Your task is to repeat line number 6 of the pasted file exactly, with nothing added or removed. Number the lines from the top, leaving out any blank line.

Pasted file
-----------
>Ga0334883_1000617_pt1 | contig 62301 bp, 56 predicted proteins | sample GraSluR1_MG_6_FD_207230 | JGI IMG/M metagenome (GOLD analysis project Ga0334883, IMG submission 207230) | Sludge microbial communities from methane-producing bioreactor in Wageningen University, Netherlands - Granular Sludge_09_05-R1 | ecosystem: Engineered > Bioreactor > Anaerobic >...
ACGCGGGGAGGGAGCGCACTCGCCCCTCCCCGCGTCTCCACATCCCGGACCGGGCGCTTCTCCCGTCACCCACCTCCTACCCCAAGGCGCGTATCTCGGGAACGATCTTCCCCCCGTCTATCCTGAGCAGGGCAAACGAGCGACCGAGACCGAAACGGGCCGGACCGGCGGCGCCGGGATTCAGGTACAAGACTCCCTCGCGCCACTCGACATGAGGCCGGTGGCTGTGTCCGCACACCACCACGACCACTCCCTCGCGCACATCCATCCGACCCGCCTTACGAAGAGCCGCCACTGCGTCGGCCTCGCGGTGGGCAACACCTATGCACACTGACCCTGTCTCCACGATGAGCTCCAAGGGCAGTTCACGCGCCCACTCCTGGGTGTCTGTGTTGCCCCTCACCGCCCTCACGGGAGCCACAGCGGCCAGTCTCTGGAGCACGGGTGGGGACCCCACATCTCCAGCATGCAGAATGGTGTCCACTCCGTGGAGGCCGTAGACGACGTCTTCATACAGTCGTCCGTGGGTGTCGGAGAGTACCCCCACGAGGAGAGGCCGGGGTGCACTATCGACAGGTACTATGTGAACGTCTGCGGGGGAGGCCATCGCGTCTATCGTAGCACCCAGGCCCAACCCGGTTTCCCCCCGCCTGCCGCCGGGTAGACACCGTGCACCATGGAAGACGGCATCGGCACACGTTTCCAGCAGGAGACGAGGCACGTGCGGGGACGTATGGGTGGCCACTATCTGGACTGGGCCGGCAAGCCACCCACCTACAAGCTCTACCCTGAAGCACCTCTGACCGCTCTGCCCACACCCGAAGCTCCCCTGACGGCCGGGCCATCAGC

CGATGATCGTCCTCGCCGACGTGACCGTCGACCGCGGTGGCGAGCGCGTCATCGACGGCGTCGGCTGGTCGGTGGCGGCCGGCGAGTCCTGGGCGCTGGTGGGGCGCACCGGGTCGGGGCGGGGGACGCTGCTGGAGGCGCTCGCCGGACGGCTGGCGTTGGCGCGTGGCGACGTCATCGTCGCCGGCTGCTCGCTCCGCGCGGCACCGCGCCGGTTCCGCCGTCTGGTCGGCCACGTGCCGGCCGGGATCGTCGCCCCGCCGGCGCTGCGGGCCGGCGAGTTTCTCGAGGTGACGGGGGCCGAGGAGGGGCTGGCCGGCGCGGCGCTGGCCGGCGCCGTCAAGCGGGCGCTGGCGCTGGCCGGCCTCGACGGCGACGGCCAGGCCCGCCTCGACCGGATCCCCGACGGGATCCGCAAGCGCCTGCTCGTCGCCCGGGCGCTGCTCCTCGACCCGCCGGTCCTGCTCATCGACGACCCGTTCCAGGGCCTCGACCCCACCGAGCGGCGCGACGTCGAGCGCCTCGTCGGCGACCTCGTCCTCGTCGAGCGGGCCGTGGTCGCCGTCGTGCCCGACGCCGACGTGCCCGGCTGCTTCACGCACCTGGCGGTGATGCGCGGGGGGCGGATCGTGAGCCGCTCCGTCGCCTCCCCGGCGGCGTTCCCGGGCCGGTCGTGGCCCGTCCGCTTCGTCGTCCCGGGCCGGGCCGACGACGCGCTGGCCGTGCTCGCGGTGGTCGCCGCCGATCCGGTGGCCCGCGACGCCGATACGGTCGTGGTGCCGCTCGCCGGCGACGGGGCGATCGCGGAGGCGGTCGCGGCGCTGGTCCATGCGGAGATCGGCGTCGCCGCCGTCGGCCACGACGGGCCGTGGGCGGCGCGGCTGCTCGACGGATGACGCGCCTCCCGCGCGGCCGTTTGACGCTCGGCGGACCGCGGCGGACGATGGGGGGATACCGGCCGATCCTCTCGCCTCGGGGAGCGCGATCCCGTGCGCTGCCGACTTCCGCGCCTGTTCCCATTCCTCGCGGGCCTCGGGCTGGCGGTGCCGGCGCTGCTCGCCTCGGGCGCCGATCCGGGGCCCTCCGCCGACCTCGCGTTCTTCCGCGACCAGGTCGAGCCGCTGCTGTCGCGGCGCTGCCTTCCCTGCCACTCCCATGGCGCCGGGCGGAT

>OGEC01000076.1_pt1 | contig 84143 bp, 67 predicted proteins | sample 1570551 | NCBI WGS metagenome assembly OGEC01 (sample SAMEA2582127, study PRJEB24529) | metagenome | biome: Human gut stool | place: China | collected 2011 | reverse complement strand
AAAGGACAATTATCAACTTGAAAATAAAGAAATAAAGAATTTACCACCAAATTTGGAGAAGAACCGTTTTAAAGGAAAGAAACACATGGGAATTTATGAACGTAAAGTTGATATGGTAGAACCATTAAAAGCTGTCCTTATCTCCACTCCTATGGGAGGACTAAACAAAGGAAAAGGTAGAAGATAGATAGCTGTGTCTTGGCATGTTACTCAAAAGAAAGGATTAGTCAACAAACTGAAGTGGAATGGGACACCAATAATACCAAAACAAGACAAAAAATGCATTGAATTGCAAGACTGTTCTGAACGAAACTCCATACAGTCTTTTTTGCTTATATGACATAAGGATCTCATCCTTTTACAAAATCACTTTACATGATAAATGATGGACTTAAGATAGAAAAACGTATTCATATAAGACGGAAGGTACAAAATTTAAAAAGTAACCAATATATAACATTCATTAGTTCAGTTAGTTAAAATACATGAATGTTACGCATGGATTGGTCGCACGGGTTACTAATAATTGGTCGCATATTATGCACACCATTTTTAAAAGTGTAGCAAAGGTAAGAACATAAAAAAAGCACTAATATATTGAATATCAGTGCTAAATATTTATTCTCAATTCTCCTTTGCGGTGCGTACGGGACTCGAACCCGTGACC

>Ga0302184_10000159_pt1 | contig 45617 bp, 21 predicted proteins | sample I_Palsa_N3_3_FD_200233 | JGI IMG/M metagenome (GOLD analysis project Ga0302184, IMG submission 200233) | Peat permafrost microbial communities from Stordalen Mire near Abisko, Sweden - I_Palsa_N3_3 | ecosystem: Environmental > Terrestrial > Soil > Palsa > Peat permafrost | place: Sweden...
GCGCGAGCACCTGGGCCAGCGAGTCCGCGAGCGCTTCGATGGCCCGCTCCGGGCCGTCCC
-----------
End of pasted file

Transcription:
>Ga0302184_10000159_pt1 | contig 45617 bp, 21 predicted proteins | sample I_Palsa_N3_3_FD_200233 | JGI IMG/M metagenome (GOLD analysis project Ga0302184, IMG submission 200233) | Peat permafrost microbial communities from Stordalen Mire near Abisko, Sweden - I_Palsa_N3_3 | ecosystem: Environmental > Terrestrial > Soil > Palsa > Peat permafrost | place: Sweden...